Saturday, February 02, 2008

When The Music is Over...

Since 2005 the national savings rate has slipped into negative territory. Though some people more conservative than myself has been sounding the alarm bells, this one statistic isn't exactly telling when viewed by itself. In the 1980's the average American family saved 10% of their gross income each year which lead to an accumulation of wealth in cash savings during the early part of 1990's. As the stock market started to pick up many families moved more and more assets into the market and the accumulation of wealth began to multiply more quickly.

As this wealth began to multiply more rapidly, the savings rate started to decline. There is nothing wrong with this - people were simply adjusting their spending of earned income (the savings rate is earned income less money spent from any source) up because their savings invested began to grow more rapidly than in the traditional savings account. In essence if you combine the savings plus paper investment growth - Americans' were getting the effect of a bigger an bigger raise each year. However because of the strict measurement of savings rate this couldn't be calculated and created the effect of a seeming decrease in savings rate.

Even after the tech bubble, paper wealth was still above levels it would have been had it remained in savings accounts throughout the 1990's. Next with the coming of easy access to credit based during 2001-2006 spurred another part of the American portfolio - their home value. With the stock market in the dumps, housing values were picking up the slack and again the household wealth was increasing which continued to keep the savings rate in low to negative territory.

As people used their houses as piggy banks and cashed out on every increasing values in their homes, they were using their house to boost their spending. Nothing is wrong with this necessarily as long as housing or stock market wealth continued to increase.

So fastforward to 2008 - with easy credit gone, and the housing market is set to either decline or stagnate for the next few years while we absorb the excess of the frenzy, we can't continue to cash out our homes. Well, we can just turn to our equity wealth now to keep up our lifestyle, right? Not so fast - the market which has been growing since just after 2002 is nearing the late stage of one of the longest bull markets. Moreover in order to build wealth in the market we need to have money to put into the market, not take it out.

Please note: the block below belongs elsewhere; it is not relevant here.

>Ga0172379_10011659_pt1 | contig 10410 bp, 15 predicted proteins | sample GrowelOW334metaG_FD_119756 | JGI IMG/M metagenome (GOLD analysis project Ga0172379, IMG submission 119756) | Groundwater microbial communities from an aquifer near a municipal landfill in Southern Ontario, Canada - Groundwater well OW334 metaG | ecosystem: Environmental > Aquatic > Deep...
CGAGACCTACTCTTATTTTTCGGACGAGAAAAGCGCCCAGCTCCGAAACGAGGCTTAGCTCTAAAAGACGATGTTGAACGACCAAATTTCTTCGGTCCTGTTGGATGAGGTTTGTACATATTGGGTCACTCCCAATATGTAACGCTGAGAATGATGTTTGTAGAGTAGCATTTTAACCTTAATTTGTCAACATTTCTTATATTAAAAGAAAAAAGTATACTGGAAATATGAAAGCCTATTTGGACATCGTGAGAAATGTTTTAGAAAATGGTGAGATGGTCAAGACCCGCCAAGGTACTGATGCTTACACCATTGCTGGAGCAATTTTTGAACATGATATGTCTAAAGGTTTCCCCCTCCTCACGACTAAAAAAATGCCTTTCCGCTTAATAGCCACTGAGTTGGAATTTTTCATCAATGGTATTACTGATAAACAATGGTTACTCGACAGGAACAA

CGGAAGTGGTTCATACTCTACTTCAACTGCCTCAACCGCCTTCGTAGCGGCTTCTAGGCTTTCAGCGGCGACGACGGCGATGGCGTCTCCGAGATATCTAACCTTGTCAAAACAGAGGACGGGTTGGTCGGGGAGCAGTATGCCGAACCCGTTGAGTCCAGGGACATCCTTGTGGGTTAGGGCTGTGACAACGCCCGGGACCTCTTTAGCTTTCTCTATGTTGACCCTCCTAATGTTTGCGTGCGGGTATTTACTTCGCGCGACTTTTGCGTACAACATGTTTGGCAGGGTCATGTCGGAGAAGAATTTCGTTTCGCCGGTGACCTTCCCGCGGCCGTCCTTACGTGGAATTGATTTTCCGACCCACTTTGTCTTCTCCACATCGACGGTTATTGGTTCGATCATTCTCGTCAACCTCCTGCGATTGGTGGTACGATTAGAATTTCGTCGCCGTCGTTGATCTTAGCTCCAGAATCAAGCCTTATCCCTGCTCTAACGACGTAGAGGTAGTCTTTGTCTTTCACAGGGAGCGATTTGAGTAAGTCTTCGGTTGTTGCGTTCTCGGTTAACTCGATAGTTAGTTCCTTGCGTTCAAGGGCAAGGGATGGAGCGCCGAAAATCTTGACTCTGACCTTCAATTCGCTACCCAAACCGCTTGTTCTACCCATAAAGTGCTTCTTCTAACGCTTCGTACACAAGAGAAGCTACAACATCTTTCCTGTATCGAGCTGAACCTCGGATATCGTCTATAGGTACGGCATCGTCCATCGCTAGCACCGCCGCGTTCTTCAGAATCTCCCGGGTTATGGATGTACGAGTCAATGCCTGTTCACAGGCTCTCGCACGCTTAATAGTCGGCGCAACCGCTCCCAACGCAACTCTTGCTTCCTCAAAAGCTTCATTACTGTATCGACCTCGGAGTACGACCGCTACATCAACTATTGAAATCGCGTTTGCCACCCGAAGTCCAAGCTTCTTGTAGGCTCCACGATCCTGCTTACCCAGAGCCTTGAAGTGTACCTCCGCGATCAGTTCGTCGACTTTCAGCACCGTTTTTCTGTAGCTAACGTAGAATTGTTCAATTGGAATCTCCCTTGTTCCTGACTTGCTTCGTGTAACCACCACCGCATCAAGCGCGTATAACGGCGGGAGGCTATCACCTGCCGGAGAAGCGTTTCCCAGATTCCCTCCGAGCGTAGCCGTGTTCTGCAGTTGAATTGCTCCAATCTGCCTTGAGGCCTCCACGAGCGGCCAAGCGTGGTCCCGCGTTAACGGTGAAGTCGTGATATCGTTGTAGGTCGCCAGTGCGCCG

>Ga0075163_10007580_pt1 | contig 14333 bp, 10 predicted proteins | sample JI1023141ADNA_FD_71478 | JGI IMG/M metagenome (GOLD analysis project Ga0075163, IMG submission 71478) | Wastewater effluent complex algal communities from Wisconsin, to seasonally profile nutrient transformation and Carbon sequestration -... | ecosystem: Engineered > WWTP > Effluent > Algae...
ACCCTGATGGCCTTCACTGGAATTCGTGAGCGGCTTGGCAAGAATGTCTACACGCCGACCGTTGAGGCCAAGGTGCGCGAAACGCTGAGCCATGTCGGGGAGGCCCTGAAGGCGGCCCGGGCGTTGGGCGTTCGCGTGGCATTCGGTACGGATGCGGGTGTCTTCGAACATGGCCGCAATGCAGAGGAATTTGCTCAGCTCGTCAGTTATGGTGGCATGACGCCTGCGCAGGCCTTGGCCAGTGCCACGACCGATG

The real problem is that America's lifestyle has grown accustomed to levels which would necessitate spending more than we earn. As long as we have wealth to continue to liquidate this isn't a problem, but over the last 7-8 years we've exhausted much of this wealth. Will American's continue to exhaust their dwindling wealth or worse run up more debt in order to maintain their lifestyle? If they do we can expect an economy that grows more and more slowly until a point where people are forced to come to terms with their outsized spending and adjust it downward.

When this adjustment comes the question will be - will we have run ourselves so deep into debt that we are now forced to use a portion of our income on interest payments? If so, the negative savings rate if it is -0.5% this past year will be compounded by whatever interest rate America is paying - thereby giving a good estimate to the decline in consumer spending. If this interest rate is 6% we can expect a 6.5% decline in disposable income which will create considerable drag on the economy - and this assuming people don't save a dime. If households do the responsible thing and try to save some income on top of this 6.5% drag we're looking at an even larger temporary drag on the economy.

If Joe Consumer gets to this point, what is likely to happen in the long run. Its likely retirement investment will be curtailed to pay current debt - meaning he will work longer...wait didn't I hear about the retirement age increasing...perhaps we're already in some stage of this scenario?

Is this doomsday? Probably not, but its certainly not a rosy scenario and signals a medium term sluggishness which will have varying effect on the economy. The music is over...time to go home get a good night sleep and get ready to work long and hard to pay for the party.